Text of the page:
IRS rethinks rules for savings accounts to care for young people with disabilities

States get additional guidance on how to administer 529 ABLE plans

Nov 20, 2015 @ 4:05 pm

By Liz Skinner

The tax-advantaged savings accounts that Congress approved late last year to cover costs of caring for young individuals with disabilities are a step closer to being available.

The Internal Revenue Service on Friday issued changes to the proposed rules for how states can offer and operate these 529 Achieving a Better Life Experience (ABLE) accounts.

Congress approved legislation last December that allowed states to offer these accounts for people who became disabled before the age of 26.

But it was up to the IRS to approve the details of how these accounts, similar to 529 college savings plans, will work.

NO SOCIAL SECURITY NUMBERS

The latest guidelines said states mostly would not have to collect taxpayer Social Security numbers from those who contribute to such an account. It also said those who apply for an account won't have to submit physician documentation showing a disability diagnosis, the IRS wrote in a notice Friday.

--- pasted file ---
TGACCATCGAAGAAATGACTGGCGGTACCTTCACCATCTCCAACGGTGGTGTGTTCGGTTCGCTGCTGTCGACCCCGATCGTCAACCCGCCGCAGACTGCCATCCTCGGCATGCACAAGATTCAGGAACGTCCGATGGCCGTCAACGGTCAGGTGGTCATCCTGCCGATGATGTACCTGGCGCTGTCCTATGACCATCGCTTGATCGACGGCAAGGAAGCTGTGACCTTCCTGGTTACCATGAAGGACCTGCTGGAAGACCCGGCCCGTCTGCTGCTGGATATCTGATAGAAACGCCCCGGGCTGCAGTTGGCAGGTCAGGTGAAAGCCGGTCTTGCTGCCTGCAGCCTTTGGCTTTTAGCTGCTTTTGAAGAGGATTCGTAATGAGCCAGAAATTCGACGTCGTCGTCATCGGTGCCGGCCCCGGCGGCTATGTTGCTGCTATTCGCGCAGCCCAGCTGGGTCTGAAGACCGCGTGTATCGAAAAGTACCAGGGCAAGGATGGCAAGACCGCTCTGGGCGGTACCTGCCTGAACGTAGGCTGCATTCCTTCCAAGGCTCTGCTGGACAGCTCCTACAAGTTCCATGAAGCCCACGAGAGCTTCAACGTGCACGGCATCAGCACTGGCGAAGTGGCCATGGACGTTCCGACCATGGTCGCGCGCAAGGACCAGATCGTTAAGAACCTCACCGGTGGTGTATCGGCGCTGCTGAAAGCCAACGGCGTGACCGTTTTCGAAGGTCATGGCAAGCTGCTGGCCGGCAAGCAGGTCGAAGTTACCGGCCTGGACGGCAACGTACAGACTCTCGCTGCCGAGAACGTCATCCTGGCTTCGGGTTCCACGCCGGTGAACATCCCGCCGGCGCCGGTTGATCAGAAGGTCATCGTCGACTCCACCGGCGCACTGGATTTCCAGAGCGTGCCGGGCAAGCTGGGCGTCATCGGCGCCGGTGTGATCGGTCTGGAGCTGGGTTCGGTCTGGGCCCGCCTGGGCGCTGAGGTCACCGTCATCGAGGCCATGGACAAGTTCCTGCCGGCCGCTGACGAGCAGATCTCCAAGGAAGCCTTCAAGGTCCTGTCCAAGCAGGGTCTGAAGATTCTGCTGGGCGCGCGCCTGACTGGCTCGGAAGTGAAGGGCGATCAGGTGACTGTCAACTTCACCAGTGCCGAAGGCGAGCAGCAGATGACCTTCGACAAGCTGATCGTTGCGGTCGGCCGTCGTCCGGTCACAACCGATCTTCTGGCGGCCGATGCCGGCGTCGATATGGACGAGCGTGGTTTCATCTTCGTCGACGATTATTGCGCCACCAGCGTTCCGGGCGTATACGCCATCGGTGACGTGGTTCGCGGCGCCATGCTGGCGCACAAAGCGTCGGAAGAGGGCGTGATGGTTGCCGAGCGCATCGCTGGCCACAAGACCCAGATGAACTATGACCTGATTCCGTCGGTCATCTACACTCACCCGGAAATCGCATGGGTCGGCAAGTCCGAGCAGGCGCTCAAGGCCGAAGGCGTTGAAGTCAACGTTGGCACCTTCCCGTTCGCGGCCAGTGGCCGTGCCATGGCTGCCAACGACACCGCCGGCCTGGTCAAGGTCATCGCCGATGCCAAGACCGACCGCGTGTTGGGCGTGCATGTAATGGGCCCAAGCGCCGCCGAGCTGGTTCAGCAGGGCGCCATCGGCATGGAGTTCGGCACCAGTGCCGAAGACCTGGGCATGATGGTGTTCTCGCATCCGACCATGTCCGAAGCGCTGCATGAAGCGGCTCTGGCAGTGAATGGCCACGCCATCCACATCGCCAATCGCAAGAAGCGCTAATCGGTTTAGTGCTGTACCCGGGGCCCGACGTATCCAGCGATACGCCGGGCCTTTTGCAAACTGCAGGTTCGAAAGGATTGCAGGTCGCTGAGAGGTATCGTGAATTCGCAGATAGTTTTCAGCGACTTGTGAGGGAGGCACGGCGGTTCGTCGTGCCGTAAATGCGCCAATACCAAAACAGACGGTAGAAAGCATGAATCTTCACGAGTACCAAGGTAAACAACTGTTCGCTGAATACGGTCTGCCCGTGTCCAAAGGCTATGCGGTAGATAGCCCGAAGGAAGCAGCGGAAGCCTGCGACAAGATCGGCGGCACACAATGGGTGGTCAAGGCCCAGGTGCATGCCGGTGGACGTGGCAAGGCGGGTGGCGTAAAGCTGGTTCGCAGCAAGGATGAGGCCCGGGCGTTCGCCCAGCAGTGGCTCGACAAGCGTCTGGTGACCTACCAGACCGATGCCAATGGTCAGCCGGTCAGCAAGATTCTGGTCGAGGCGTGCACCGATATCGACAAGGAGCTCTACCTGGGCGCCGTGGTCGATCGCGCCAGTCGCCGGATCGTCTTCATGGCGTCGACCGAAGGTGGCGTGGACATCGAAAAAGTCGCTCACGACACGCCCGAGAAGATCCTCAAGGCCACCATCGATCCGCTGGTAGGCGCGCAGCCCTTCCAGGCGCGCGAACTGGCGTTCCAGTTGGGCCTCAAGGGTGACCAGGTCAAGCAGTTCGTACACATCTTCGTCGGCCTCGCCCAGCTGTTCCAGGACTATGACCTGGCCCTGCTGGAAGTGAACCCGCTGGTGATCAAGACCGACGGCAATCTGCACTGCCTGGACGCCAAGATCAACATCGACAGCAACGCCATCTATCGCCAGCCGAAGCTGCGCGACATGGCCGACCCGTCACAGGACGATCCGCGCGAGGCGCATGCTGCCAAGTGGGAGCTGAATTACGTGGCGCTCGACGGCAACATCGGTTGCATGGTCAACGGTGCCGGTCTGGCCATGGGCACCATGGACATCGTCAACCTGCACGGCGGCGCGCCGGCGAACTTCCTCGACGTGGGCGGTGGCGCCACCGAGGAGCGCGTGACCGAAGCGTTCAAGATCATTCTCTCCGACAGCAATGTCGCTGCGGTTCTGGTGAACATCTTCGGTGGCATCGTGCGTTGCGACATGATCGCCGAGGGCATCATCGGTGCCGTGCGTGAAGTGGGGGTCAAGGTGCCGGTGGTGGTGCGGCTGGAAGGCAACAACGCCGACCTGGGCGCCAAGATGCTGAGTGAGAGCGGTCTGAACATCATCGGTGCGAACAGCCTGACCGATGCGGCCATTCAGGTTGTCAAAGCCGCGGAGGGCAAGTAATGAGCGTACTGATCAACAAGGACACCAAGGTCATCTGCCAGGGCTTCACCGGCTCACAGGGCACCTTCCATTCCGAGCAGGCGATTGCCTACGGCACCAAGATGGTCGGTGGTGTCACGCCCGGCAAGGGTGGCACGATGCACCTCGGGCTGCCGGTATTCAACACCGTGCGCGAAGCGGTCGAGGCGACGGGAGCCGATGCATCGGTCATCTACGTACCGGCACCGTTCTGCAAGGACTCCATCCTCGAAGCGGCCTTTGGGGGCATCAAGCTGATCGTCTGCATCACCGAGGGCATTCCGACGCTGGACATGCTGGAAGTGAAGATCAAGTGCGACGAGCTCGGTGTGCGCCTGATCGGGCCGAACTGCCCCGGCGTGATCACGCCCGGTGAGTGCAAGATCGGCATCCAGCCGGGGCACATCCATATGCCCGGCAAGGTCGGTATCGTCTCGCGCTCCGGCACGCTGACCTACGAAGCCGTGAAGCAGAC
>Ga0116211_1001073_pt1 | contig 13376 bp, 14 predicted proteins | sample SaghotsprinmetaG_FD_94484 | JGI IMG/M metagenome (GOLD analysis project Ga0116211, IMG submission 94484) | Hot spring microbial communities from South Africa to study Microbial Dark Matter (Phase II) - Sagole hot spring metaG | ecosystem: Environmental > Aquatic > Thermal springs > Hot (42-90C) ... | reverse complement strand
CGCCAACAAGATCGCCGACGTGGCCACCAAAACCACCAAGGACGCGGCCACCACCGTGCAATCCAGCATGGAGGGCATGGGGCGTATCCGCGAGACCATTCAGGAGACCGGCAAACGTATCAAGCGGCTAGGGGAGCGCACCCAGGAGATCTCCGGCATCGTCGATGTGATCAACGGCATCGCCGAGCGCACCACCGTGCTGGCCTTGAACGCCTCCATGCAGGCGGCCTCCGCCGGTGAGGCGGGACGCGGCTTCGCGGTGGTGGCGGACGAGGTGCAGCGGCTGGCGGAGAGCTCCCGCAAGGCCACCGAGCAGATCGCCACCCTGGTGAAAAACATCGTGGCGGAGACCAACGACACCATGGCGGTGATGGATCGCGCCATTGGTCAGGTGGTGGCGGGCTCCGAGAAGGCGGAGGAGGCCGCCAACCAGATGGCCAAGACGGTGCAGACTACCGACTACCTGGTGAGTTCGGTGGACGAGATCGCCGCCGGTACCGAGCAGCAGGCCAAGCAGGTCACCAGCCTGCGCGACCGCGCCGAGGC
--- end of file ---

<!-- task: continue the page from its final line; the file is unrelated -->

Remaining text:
“These are important issues for an administrator,” said Andrea Feirstein, president of AKF Consulting.

Two states, Nebraska and Ohio, have begun soliciting possible service providers even though the IRS rules haven't been finalized. More than 40 states have initiated or approved legislation to facilitate the accounts, Ms. Feirstein said.

FIRST OR SECOND QUARTER

It will likely be the first or second quarter of 2016 before any state is making the accounts available, she said.

Under the law, individuals can contribute up to $14,000 — the current annual gift exclusion amount — in a given taxable year into an ABLE account.

Account holders could take distributions, provided they are for the beneficiary's disability expenses, and those amounts would not be include in gross income for tax purposes.

One of the biggest benefits of the ABLE account is that the money held there is exempt from the $2,000 limit on personal assets for individuals who wish to qualify for public benefits. Generally, a disabled person with more than that amount is ineligible for Medicaid and Supplemental Security Income benefits.

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